They have quietly saved hundreds of whales for over 20 years
I rarely focus on a single person or group in this column, unless I’m particularly peeved. But this week I’m going to make an exception. Whales have been in the news for the past six months, whether it’s unfortunate strandings of porpoises, beached dead whales or whales entangled in fishing gear. It seems that this year, the inshore waters off Newfoundland were teeming with whales – to the delight of tourists and boat tour operators. Their presence really is a gift – as a society, we do nothing to attract them here. In fact, by fishing for their primary food source capelin, it can be argued that we will one day drive them offshore after we inevitably deplete the inshore stocks.
That being said, it’s not quite true that none of us do anything to help the whales. Wayne Ledwell and Julie Huntington of the Whale Release and Strandings group do a lot – more than anyone else in eastern North America, in fact. Before I explain how they do that, we should understand how important the waters off our beautiful island are for these magnificent creatures.
It’s no secret that our marine waters are some of the more productive in the world. Fishermen have travelled from all over the world for more than 500 years to harvest fish of all sorts and, until the mid-20th century, whales. More than 20 species of whales have been observed, but many of these are relatively rare. By far the most common are humpback and minke whales. There are several hotspots around the island to see whales, including the Witless Bay Ecological Reserve, Twillingate, Cape Spear, St. Anthony, Bay de Verde and Cape St. Mary’s Ecological Reserve. I remember years ago the New Brunswick department of tourism proudly (but incorrectly) stating that they had “more whales, more often”. But they don’t. More than 5,000 humpbacks visit our shores, dwarfing the populations of the other Atlantic provinces.
And Wayne Ledwell has met many of these whales. Wayne was a fisherman who, over 20 years ago, was trained by Professor Jon Lien to release whales trapped in fishing gear. The late Professor Lien pioneered whale research in this province. When he started his work many years ago he realized that many whales were becoming injured or worse after they got entangled in fishing gear. There was also a human cost, since each entanglement would affect fishermen’s livelihoods. So Lien established a group that would quickly respond to a call from fishermen. It took years for him to gain the trust of our traditionally conservative fishermen, but the speed of their response, their sincere wish to help and – most importantly – their results, won the day. Professor Lien is gone, but Wayne carries on his legacy today.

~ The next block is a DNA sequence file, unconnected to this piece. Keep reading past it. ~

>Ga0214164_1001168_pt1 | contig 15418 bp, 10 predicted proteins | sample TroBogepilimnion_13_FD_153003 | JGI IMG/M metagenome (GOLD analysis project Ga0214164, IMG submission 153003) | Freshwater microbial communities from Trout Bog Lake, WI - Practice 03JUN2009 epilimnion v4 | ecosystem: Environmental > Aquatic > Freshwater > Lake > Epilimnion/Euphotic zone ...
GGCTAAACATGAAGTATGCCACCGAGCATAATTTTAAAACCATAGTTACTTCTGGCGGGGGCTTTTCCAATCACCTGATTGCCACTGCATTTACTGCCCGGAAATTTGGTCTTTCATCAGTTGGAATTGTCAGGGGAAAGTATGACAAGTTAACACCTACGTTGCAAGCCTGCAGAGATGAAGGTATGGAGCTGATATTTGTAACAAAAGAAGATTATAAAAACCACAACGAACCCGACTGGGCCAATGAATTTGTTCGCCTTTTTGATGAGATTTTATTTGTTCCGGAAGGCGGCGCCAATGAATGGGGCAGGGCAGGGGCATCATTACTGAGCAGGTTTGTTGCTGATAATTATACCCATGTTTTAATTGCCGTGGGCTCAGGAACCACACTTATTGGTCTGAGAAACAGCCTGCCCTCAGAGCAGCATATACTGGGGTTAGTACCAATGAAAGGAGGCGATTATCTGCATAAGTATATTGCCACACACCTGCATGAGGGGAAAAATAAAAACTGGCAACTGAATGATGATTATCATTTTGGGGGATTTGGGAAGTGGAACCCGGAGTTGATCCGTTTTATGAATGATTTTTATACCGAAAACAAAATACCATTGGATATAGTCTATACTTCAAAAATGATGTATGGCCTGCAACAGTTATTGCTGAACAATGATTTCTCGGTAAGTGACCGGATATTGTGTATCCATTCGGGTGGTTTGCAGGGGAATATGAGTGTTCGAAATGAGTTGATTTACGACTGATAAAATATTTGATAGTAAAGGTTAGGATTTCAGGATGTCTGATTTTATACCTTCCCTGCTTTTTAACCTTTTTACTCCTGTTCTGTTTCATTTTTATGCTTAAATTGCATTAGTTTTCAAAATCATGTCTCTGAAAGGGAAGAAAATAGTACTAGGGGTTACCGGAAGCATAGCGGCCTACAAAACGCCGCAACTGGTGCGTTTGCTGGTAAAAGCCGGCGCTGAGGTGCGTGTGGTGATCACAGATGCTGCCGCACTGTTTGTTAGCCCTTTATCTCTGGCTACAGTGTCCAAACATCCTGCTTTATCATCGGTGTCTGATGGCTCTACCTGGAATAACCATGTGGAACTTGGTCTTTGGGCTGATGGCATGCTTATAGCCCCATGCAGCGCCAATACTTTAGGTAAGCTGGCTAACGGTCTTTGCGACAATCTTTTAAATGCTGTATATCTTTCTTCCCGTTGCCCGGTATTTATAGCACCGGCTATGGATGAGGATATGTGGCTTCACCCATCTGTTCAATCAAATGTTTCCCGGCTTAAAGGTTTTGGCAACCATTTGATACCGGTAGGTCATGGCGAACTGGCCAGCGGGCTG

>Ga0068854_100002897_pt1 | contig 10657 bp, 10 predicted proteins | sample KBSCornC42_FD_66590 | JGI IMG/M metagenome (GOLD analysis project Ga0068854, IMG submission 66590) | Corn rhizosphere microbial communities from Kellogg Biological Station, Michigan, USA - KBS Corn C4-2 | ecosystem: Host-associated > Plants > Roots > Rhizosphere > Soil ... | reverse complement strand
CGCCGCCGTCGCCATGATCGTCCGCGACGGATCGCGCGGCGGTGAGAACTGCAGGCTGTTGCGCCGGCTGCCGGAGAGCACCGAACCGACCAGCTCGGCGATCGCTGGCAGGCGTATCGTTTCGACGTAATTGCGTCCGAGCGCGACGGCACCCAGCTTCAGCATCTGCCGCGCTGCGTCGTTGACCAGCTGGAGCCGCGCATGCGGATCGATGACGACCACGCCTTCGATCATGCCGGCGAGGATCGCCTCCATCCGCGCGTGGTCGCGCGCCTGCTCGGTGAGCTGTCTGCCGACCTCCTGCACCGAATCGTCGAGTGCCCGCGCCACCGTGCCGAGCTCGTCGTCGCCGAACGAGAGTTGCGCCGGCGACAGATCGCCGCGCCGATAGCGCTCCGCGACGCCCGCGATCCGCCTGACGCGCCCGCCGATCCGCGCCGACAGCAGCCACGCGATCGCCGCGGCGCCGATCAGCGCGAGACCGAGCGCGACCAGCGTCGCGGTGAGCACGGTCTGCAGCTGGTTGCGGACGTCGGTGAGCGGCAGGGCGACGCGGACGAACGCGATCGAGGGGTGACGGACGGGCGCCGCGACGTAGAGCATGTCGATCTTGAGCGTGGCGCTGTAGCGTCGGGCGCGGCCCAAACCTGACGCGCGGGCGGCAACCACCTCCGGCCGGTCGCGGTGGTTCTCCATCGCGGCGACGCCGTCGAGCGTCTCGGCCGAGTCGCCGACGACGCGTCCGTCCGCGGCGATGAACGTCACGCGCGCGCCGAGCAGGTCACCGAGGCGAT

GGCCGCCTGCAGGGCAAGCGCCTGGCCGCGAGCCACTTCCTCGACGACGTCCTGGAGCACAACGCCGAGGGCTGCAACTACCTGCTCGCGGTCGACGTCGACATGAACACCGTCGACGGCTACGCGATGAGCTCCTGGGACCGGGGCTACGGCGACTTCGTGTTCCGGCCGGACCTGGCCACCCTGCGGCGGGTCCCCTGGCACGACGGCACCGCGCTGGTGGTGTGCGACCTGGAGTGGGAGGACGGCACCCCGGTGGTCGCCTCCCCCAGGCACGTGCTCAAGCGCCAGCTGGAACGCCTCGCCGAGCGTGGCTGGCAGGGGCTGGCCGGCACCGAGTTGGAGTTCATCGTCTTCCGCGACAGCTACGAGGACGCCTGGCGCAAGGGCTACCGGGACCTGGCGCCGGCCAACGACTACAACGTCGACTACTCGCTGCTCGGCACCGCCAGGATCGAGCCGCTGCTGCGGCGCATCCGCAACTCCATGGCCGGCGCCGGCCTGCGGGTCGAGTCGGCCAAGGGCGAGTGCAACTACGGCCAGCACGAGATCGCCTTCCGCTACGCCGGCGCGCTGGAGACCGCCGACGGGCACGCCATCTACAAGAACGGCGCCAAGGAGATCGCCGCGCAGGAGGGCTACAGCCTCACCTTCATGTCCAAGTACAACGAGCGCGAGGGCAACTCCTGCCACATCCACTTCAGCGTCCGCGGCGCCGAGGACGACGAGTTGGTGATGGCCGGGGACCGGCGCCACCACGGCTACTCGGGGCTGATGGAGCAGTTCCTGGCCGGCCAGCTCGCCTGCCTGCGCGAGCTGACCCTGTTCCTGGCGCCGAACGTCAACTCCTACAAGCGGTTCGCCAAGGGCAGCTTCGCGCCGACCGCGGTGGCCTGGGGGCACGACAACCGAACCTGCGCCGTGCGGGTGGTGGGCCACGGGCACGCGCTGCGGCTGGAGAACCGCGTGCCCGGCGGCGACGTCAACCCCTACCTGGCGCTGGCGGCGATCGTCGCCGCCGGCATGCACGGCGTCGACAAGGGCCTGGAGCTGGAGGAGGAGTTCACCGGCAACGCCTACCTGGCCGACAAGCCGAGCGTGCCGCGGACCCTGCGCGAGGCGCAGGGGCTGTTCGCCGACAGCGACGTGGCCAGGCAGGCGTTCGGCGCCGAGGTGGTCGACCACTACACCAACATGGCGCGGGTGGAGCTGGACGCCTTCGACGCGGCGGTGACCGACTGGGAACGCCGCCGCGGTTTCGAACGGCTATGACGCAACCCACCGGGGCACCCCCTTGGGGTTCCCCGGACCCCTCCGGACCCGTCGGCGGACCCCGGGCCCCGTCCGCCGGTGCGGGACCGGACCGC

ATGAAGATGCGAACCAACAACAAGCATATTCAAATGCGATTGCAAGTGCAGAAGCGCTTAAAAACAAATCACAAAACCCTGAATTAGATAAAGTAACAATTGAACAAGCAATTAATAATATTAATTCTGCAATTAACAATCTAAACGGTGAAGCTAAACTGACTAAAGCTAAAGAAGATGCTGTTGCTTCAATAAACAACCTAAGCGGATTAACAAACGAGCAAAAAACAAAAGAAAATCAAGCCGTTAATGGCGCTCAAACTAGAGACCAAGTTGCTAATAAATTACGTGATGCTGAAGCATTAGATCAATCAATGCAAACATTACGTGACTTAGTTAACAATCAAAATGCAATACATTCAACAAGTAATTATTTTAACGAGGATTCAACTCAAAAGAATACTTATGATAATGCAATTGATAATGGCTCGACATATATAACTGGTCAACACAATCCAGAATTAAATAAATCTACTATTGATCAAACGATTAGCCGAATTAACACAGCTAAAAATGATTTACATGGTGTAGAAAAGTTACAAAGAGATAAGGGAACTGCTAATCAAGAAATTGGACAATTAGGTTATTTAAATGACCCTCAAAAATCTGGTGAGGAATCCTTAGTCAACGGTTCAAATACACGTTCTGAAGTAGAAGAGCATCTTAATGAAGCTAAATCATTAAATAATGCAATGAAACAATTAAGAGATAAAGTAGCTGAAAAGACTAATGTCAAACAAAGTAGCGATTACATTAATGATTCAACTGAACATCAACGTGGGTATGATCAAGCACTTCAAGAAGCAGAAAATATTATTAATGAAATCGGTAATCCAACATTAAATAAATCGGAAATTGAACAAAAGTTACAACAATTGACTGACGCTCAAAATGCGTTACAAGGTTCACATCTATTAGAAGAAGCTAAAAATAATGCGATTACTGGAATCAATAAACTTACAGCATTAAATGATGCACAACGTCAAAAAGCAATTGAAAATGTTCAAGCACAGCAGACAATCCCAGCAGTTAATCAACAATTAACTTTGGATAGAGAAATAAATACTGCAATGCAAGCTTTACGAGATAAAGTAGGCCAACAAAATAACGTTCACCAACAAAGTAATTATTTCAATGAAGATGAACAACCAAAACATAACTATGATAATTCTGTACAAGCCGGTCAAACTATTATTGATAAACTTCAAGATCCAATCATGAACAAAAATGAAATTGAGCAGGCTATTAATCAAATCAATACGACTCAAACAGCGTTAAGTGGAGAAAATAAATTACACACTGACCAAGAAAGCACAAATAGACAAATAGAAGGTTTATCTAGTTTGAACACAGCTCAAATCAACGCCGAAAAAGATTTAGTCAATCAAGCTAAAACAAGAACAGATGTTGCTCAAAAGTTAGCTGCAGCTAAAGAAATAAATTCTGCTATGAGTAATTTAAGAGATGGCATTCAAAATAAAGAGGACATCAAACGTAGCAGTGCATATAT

Their success is nothing less than astonishing. Between 1979 and 2008, there were 1,209 large whale entanglements in the province. That’s an average of about 40 whales a year. Compare that with Maine, where there were 12 confirmed entanglements over a three year period (1997-1999) for an average of four per year – ten times less than Newfoundland. In Princeton, Massachusetts, the Centre for Coastal Studies proudly states that they disentangled “more than 200 large whales and other marine mammals” over a 30 year period. That’s certainly laudable, but small potatoes compared with Ledwell’s work. He also published a book on whales, which I suggest is an essential reference for anyone interested in the Newfoundland outdoors.
While Wayne is travelling the province releasing whales, Julie Huntington spends some of her precious time educating children about our marine environment. Julie has a special touch with children, who respond to her engaging manner. She impresses them with homemade life-sized cut-outs of Leatherback Sea Turtles, or wows them with real whale baleen (what some whales use to filter fish out of the sea water). Julie is a strong advocate for more outside play for children. Once, at the end of a presentation she was giving, she gently admonished the audience for keeping their children inside if it was raining even a little bit. No one minded, because she was right, of course.
I first became aware of Wayne Ledwell and his partner Julie Huntington when I worked for the Government of Canada more than a decade ago. I was a bureaucrat responsible for assessing funding applications and Wayne and Julie were clients. I remember reading with astonishment their annual reports and the whale rescue stories. I found them thrilling. I like to think that I advocated strongly on their behalf, but the truth of the matter is that I was as much in the way of their work as one would expect from a bureaucrat.
Each year, they must fight to find funds to maintain their shoestring budget. They have been tossed around from one government fund to another, never finding a stable funding source. In recent years, the Department of Fisheries and Oceans has actually tendered open bids for contracts to disentangle whales – as if there are dozens of unemployed experts at releasing whales waiting around to submit bids on contracts. It’s laughable. Check out the website for the American Centre for Coastal Studies – I bet the radio helmet worn by the guy in the top photo costs more than a full year budget for our Whale Release and Strandings group.
Both Wayne and Julie have received the Government of Newfoundland and Labrador’s environmental award for outstanding individuals. This is entirely appropriate and, in my opinion, a good first step. To truly recognize their contribution to the conservation of our marine environment, I believe they deserve an award on a much larger scale – something like The Goldman Environmental Prize. Anyone interested in pursuing this, please let me know. I’d love to help. Maybe it will ease my conscience for entangling them in bureaucracy for all those years.
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